I suppose the simplest way to put it is that before the Enlightenment, before the scientfici method changed everything, there was the word, which few could read. Scripture ruled. The fundamentalists would still argue that science fully supports scripture ” whichever their religion ” and that the Word must also be the law for all of us.
These are the folks who have cut out the heart from their faiths. And a faith without heart is a terrifying thing.
Here’s the column. Tell me what you think.
The promise of Christmas
December 18, 2005
Hard to see for the current shopping flurry, but the blessed day is almost here.
It is blessed. It is holy. No getting around that. Why would you want to?
Whatever our faith, this is indeed a Christmas nation. Long live Christmas, beacon of hope in a long winter.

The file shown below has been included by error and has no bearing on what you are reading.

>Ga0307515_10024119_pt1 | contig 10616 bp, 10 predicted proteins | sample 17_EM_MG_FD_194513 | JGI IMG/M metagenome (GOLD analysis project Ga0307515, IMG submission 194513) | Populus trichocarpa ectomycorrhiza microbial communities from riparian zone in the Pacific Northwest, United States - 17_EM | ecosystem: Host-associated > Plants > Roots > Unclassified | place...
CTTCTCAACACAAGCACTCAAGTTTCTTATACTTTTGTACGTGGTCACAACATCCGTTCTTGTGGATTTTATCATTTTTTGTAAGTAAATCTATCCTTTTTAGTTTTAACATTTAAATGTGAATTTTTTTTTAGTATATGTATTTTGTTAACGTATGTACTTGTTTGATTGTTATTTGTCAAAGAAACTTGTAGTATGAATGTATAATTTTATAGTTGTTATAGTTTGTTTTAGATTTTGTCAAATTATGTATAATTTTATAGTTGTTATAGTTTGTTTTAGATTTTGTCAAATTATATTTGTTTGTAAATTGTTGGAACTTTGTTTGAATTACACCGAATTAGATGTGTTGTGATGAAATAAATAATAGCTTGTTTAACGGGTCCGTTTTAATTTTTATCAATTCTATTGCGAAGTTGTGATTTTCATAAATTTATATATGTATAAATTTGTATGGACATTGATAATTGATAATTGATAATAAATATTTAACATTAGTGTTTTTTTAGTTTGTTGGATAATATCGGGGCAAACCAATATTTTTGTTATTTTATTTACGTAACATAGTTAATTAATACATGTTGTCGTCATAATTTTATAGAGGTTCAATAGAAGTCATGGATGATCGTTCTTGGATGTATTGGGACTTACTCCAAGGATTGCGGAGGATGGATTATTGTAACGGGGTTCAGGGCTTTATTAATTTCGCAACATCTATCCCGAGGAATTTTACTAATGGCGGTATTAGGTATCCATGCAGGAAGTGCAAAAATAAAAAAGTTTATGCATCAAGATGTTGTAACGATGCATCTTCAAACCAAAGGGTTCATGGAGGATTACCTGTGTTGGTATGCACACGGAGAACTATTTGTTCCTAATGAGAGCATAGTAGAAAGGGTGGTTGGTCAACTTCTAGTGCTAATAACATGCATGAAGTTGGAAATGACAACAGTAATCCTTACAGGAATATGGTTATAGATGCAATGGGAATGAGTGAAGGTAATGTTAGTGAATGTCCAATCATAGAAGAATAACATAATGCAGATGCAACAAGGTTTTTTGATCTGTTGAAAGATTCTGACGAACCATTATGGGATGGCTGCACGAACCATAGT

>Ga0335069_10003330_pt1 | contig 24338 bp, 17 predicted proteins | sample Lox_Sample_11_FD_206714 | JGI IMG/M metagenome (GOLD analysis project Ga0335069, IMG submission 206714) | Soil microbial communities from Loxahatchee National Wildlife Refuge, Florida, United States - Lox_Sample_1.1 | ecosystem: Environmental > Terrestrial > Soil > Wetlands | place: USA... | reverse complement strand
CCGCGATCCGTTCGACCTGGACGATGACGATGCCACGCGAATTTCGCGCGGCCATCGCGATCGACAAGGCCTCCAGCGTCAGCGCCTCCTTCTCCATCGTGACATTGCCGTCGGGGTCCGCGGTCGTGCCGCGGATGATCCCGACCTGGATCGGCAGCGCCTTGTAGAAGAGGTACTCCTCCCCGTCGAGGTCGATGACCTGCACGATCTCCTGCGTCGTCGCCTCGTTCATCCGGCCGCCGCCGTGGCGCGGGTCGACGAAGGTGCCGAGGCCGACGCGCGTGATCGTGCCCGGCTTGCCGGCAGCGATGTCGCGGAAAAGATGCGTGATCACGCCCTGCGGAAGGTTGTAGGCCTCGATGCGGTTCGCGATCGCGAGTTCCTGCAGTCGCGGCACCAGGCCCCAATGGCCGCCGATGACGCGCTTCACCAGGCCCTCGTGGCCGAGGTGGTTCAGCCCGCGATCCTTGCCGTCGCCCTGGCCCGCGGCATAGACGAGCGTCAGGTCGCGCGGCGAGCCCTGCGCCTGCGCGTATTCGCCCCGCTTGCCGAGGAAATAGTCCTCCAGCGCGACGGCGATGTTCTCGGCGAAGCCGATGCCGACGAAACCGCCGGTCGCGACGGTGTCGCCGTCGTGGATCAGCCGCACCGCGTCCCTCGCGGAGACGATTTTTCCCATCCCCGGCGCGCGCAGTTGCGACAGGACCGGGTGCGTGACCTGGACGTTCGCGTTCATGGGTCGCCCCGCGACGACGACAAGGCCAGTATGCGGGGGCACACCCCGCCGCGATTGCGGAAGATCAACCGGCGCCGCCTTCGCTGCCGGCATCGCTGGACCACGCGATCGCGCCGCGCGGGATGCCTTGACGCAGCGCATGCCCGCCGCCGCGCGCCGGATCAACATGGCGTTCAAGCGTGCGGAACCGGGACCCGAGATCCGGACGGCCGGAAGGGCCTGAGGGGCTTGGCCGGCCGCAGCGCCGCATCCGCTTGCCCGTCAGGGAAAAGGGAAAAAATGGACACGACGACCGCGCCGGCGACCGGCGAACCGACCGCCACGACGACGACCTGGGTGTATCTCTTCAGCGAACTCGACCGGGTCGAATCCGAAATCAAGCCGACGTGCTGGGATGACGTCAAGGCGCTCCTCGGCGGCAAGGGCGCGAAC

The holiday has that great American stamp on it. The reason is fully Christian, the traditions largely pagan in the best sense, the shopping fueled by capitalism, and the time all about family, especially children.
For spice, we have inane arguments over whether symbols of the story can be allowed in our commons areas – you know, our schools, town halls, municipal parks, fire stations and such. Life is awfully good when that’s an issue.
The Christmas story has a universal quality to it, like Santa’s secular tale. You don’t have to believe in the literal reality of it – most of us don’t – to see higher truths in the telling.
It’s a simple story, imbued with compassion and promise, along with a good bit of outright heresy for the time. How ironic that today it’s wrapped in litigation and undue focus on rules for their own sake.
An innkeeper made an exception. Wealthy men came improbably, bearing gifts for an impoverished baby. The heavens re-aligned, at least for a star, for a time. The baby grew into a man who broke all the rules, man’s and nature’s.